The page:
While 2024 is by no means off to an auspicious start in terms of the world at large, I gotta say movie offerings have improved immensely. I’ve seen so many gems this past month, my faith that film as an artform may just endure yet. Here’s what all I’ve seen…


PERFECT DAYS (in theaters): I must now go revisit WINGS OF DESIRE and PARIS, TEXAS, but I do believe this now qualifies as my favorite Wim Wenders’ film. Wow!  Who knew the life of a Japanese public toilet cleaner could be so beautiful and intoxicating. At 2+ hours with a minimalist approach to plot, this movie defies all conventions and yet is one of the most pleasing, moving, riveting films of humanity I’ve seen in ages, if not ever. And the soundtrack is pitch perfect. A good reminder of what’s so special about being human in this world. A must see in the theater. A smaller screen at home will not do it justice.

LOVE LIES BLEEDING (in theaters): I’m thrilled to report that director Rose Glass’ follow up to the impressive SAINT MAUD, is a knockout. This is the most original, compelling, gritty, horrifyingly delightful neo-noir I’ve yet to behold. Imagine if the earlier Coen Brothers’ films were tossed in a blender with the early Wachowski siblings’ films (think BOUND) David Lynch’s earlier fare (think WILD AT HEART/BLUE VELVET) and a touch of THELMA & LOUISE and you’d have only a small hint of what you’re in store for. Kristen Stewart is a marvel as always and Kat O-Brian and Ed Harris knocked it out of the park, too. Do not miss this one!

FRESH (2022, streaming Hulu): I don’t know how I missed this one, but true to its title, it is remarkably fresh. A smart, poignant, darkly comedic, feminist nightmare with biting satire and the best approach to “final girldom” I’ve yet to experience. From beginning to end, this one’s a masterpiece of suspense, brilliantly executed gore and a highly satisfying ending – a rarity in contemporary horror films it would seem. Naturally, it’ s written and directed by women. Kudos to Lauryn Kahn and Mimi Cave.

THE TASTE OF THINGS (in theaters): At 2 ½ hours, this film is a rare exception that does not outstay its welcome, though I would recommend eating beforehand as it would be excruciating to watch on an empty stomach. The food cinematography alone is Oscar-worthy. But the real beauty of this story is about a romantic relationship between a man and his female chef. It is no Cinderella tale, however, but rather an earnest account of a woman’s understanding of the shortcomings of her lover’s devotion and passion and how she chooses to shape their union – or a least that was my takeaway.

DRIVING MADELEINE (in theaters): If you haven’t the time or money for a trip to Paris, this may be your next best bet. It’s depicted beautifully on a car journey in which a cab driver engages with an elderly woman who must leave her lovely house and move into a nursing home. The relationship that grows between them, along with the outcome is predictable but in a satisfying way, and there are some bravely surprising twists revealed as the characters exchange stories about their respective pasts. An uplifting film about the importance of human connection – something we can all use about now.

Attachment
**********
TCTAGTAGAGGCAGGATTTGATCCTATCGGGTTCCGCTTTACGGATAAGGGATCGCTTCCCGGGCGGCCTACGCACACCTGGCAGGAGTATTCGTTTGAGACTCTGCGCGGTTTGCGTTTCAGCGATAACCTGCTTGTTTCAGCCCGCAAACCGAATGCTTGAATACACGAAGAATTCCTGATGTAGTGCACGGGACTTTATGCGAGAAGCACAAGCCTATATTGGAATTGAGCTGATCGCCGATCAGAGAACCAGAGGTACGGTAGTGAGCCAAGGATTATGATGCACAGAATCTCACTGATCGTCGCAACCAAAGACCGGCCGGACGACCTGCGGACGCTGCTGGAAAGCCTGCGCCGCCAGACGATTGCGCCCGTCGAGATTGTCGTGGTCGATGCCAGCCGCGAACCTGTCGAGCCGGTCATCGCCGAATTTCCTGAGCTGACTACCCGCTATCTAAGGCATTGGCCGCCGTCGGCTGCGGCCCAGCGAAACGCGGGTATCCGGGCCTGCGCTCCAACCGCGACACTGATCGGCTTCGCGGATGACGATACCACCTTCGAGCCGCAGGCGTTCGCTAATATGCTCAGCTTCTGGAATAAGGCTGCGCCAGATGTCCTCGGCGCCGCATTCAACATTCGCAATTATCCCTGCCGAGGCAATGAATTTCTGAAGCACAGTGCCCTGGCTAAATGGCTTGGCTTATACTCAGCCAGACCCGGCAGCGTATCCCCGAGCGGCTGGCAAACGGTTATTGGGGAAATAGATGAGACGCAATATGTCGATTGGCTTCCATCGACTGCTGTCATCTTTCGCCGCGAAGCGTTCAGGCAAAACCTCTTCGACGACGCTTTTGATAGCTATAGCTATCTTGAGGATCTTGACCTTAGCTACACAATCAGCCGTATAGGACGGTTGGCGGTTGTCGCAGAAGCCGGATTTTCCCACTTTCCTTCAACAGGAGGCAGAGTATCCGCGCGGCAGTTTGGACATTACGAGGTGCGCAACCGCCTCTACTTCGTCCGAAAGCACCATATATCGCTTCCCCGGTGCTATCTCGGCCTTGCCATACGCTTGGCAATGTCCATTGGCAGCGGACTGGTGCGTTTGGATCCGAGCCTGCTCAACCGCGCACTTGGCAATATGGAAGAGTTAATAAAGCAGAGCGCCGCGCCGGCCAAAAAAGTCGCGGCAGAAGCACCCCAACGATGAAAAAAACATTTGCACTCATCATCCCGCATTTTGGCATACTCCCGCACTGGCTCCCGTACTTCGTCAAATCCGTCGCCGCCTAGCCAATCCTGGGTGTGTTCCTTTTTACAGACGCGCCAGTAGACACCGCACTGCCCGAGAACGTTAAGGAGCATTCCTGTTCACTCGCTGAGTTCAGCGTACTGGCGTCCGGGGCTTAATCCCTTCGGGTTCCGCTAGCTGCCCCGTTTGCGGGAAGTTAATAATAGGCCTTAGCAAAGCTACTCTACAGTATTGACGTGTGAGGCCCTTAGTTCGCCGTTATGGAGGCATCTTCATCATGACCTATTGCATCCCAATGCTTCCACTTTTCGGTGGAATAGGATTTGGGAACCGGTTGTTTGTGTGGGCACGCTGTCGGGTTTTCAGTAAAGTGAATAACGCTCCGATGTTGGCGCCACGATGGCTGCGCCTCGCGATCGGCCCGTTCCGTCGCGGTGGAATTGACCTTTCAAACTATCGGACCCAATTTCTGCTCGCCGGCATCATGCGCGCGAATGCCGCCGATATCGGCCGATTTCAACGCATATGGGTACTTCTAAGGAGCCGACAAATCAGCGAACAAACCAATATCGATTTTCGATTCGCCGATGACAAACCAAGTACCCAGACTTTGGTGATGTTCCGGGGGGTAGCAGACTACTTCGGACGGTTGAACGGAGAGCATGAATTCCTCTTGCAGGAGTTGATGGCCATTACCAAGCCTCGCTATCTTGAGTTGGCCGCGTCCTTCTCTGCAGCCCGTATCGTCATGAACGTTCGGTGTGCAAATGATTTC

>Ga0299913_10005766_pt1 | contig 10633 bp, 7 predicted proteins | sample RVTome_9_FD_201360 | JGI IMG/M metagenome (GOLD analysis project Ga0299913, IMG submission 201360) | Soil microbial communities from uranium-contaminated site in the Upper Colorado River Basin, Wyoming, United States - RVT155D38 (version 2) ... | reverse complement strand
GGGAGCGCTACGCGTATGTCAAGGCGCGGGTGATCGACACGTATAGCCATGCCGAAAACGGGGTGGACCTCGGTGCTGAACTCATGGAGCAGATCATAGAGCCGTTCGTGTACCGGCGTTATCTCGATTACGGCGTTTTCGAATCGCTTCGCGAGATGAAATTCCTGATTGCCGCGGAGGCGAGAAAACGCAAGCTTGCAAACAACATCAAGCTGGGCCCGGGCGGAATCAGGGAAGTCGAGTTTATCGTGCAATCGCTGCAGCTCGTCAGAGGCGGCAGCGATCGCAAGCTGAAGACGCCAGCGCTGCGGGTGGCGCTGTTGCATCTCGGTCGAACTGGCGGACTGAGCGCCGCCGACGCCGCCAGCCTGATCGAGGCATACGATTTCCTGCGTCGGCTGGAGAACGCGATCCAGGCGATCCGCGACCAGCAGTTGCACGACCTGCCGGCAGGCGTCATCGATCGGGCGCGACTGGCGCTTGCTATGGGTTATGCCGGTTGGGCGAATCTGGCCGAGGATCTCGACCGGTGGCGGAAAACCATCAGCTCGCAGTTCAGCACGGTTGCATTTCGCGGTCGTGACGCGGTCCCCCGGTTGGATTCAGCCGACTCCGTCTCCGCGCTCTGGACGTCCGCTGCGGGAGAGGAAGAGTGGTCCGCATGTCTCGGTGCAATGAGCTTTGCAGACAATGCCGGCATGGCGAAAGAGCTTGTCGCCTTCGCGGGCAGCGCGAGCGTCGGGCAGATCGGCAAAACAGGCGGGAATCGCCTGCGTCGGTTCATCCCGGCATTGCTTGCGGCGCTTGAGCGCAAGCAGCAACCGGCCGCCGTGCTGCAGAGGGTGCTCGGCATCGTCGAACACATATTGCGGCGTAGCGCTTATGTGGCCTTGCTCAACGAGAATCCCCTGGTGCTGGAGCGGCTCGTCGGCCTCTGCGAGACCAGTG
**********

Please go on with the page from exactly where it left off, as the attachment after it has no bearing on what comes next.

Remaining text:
Honorable Mention:

TEACHER’S LOUNGE (in theaters):  The German entry for the Academy Awards, this is a grippingly tense thriller that takes a bleak look at our broken society, through the lens of civil rights as they relate to race, personal privacy , economic status and so much more, becoming both its strength an its weakness. While I found the ride enthralling, it felt short of a true journey for me as by story’s end, I questioned what the movie was truly about. With so many themes explored, each felt lacking in depth, so that the sum of the fascinating parts ultimately felt lacking. Nevertheless, it’s well worth watching with strong performances and plenty of engaging fodder for discussion.


DRIVE AWAY DOLLS (in theaters): Alas, this feels like somebody tried to make a Coen Brothers’ film and came up very short. Lots of on the nose gags and gratuitous brutality, without heart of FARGO or RAISING ARIZONA. It’s not painful. There are a few assorted chuckles throughout and Margaret Qualley’s pleasing performance as the very likable protagonist might be worth the price of admission alone. but it does make one wonder if Ethan Coen’s run out of things to say. It feels very recycled, and not in an eco-friendly way.

LISA FRANKENSTEIN (in theaters): There’s a screenwriting book called SAVE THE CAT, which presents a story formula that’s become the gold standard by which Hollywood gatekeepers determine whether a script gets a recommend or pass. It’s problematic because it dictates one must have their theme stated on page 5, the inciting incident on page 12 and so on and can lead certain writers to hit those marks yet fail to earn them by having them emerge from a logical progression of cause and effect that stem from the characters’ motivations. I mention this because, yet again, I’ve come away from a film written by Diablo Cody wondering if she relies heavily on this book. This film had less narrative cohesion than THE ROOM, which has become a midnight cult hit due in large part to the plot’s total absence of rhyme and reason. It was also incredibly mean-spirited, without a single likeable character, just a lot of senseless deaths and apathy. Nevertheless, I’ll be keen to see what the director, Zelda Williams does next. The production design and aesthetic nods to classic horror films offered stunning eye candy that ultimately made the disappointing story worth sticking around for.)

Until next time…




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